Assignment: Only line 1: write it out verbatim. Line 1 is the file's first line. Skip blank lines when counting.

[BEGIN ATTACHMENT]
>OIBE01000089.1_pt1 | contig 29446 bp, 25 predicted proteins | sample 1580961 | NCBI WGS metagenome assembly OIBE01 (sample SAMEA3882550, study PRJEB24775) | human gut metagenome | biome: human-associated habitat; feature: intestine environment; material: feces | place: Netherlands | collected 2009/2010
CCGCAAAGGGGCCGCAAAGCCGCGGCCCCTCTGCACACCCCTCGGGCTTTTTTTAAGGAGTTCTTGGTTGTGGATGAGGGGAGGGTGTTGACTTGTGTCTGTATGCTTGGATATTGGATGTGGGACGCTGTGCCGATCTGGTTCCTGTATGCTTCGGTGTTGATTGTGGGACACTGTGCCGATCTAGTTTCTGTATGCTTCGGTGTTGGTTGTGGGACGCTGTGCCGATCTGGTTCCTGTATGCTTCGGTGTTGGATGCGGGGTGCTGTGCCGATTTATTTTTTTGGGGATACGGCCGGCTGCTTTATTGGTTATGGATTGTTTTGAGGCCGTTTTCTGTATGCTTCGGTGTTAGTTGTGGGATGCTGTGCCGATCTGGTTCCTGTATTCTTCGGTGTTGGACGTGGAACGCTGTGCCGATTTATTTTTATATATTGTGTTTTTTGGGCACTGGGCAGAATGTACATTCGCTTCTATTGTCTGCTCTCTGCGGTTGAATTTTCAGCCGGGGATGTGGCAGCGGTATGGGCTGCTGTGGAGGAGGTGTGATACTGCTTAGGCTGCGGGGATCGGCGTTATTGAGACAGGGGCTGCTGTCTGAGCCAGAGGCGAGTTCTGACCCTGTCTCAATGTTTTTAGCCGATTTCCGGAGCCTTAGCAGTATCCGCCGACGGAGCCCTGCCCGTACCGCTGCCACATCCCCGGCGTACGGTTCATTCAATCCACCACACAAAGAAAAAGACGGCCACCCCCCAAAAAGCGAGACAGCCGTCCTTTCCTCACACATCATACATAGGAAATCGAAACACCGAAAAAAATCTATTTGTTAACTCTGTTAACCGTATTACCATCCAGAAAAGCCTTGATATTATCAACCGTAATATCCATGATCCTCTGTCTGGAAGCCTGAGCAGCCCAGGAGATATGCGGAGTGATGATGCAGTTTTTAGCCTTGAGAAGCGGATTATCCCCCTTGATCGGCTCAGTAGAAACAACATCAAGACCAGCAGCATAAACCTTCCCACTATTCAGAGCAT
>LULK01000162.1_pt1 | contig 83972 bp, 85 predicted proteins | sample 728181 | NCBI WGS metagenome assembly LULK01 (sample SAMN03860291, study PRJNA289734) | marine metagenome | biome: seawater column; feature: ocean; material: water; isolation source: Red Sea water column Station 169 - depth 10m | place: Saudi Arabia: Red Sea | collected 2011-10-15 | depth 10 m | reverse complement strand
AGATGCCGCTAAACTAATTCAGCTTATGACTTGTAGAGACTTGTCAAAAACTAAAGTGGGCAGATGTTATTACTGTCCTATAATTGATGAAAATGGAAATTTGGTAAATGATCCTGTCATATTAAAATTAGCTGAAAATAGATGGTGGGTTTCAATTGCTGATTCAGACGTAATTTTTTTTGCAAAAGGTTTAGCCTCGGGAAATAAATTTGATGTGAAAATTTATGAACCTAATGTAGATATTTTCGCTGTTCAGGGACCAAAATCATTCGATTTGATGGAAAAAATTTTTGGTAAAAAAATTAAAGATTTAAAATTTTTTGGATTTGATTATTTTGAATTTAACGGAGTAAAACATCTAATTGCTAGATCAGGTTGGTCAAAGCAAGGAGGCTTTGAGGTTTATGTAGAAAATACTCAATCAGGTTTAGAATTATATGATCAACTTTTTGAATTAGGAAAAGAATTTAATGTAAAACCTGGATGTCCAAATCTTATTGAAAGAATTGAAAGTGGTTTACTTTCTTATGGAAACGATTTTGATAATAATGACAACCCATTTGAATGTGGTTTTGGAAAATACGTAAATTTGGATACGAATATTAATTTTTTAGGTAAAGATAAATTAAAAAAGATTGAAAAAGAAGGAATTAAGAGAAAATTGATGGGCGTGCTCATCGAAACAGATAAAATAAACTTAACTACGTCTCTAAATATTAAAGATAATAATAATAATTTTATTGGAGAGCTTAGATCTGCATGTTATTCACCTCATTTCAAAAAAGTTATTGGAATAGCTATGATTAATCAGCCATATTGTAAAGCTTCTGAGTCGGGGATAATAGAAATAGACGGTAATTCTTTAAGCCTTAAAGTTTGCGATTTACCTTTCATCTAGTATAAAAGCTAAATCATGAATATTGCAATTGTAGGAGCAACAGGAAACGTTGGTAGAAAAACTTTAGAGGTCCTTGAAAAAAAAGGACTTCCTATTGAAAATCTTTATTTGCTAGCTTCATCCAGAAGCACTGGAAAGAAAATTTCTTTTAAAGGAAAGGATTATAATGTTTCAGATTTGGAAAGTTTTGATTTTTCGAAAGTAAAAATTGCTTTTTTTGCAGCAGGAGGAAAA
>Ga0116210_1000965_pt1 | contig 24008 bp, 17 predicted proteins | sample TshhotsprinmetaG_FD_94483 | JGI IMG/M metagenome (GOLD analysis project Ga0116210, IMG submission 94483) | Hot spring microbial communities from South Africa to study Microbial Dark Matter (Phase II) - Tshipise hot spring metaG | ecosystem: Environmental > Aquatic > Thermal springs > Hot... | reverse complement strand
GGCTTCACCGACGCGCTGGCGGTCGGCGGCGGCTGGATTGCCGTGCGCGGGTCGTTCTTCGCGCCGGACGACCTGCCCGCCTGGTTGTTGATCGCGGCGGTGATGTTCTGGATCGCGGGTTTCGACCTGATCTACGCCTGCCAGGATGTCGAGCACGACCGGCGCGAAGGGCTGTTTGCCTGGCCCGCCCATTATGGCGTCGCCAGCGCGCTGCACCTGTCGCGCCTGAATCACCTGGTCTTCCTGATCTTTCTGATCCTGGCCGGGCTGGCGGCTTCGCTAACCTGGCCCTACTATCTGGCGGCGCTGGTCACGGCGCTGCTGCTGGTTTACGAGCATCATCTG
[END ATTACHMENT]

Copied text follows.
>OIBE01000089.1_pt1 | contig 29446 bp, 25 predicted proteins | sample 1580961 | NCBI WGS metagenome assembly OIBE01 (sample SAMEA3882550, study PRJEB24775) | human gut metagenome | biome: human-associated habitat; feature: intestine environment; material: feces | place: Netherlands | collected 2009/2010